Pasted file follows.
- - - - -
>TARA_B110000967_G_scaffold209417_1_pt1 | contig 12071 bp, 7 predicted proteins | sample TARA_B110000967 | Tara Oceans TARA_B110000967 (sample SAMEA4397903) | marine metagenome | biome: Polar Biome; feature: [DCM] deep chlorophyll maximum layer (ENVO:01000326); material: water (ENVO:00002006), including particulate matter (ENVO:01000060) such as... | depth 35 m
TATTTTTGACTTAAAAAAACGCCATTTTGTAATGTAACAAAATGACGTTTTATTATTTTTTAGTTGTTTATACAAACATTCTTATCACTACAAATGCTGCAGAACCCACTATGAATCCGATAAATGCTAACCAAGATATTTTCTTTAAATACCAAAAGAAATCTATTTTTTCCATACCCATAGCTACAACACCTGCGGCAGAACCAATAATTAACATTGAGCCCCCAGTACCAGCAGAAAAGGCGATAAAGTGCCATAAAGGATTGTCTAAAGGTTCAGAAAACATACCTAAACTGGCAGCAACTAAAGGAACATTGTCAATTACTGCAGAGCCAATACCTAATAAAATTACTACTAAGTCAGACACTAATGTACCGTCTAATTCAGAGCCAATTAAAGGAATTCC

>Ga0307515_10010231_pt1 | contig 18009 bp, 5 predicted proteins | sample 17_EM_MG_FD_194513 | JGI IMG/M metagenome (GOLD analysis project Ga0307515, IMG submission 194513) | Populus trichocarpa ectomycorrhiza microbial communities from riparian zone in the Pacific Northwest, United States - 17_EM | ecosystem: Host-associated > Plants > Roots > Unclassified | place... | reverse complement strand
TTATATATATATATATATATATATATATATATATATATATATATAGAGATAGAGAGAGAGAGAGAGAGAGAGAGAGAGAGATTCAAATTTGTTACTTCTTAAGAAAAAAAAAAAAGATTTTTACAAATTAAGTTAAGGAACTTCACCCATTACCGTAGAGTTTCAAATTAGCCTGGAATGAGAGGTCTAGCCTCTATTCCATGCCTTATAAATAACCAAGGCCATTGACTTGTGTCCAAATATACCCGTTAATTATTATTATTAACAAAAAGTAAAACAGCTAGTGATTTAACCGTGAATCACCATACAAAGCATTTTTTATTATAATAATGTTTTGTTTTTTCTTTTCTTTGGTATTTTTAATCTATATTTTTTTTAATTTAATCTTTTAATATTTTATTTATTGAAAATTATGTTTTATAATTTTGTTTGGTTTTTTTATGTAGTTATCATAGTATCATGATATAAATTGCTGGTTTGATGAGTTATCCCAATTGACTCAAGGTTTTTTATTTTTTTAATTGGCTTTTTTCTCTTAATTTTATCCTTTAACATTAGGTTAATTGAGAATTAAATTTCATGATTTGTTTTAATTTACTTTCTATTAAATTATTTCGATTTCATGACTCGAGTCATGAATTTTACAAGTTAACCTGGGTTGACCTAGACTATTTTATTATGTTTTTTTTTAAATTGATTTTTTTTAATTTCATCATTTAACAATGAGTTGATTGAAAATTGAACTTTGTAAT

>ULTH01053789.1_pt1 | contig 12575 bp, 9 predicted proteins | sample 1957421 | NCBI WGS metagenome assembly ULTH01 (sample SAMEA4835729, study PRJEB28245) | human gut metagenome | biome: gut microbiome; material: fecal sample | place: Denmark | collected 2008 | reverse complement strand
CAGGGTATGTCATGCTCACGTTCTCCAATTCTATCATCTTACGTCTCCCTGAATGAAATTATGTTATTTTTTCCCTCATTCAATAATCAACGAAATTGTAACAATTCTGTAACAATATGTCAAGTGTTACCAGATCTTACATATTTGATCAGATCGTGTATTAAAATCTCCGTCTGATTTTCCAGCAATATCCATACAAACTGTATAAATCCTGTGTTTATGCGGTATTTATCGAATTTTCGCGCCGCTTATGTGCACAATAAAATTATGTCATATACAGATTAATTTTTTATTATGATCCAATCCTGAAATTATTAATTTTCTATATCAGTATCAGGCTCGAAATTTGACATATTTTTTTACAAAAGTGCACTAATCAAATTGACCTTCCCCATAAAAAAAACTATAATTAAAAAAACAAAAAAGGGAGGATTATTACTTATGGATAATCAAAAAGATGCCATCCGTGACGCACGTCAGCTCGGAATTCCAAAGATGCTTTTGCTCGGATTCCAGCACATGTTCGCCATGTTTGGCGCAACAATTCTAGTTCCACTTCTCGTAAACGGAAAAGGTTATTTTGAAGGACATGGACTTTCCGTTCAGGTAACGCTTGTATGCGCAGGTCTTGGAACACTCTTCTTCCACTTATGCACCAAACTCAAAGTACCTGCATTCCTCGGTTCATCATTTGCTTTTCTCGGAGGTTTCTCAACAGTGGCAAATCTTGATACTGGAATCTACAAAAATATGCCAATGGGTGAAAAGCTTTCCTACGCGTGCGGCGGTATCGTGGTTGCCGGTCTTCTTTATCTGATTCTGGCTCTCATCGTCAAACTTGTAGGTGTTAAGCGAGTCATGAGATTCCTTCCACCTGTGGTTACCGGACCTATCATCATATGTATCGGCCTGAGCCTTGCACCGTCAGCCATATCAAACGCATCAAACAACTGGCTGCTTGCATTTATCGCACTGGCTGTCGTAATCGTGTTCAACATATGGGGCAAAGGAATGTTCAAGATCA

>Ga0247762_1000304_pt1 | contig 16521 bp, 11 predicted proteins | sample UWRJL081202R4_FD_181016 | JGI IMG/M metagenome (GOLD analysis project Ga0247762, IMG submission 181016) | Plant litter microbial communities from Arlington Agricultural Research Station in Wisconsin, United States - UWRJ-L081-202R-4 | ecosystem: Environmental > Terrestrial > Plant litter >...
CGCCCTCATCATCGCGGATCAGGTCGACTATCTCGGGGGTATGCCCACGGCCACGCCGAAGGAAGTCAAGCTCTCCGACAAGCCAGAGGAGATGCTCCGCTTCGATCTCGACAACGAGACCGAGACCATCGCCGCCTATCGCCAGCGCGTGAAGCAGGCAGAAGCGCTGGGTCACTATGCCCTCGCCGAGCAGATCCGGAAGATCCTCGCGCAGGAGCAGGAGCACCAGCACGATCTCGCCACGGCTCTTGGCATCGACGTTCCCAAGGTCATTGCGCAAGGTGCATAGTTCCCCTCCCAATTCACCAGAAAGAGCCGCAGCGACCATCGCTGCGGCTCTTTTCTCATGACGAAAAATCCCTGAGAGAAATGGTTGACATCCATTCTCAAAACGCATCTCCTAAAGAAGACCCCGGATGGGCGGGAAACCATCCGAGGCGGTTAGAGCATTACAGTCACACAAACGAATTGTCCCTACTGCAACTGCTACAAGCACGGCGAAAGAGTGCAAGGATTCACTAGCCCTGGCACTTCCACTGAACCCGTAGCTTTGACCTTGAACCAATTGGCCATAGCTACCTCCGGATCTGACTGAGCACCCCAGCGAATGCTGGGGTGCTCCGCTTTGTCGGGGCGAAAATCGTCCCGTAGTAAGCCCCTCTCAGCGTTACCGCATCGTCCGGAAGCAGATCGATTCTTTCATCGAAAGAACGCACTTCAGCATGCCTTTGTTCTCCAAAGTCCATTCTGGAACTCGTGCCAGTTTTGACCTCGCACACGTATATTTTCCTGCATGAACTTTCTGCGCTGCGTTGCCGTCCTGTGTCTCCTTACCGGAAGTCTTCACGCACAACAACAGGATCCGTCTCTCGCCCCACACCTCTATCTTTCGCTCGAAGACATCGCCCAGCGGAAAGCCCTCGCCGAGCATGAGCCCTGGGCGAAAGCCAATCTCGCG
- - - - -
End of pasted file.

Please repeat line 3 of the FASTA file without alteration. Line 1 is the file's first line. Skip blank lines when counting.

>Ga0307515_10010231_pt1 | contig 18009 bp, 5 predicted proteins | sample 17_EM_MG_FD_194513 | JGI IMG/M metagenome (GOLD analysis project Ga0307515, IMG submission 194513) | Populus trichocarpa ectomycorrhiza microbial communities from riparian zone in the Pacific Northwest, United States - 17_EM | ecosystem: Host-associated > Plants > Roots > Unclassified | place... | reverse complement strand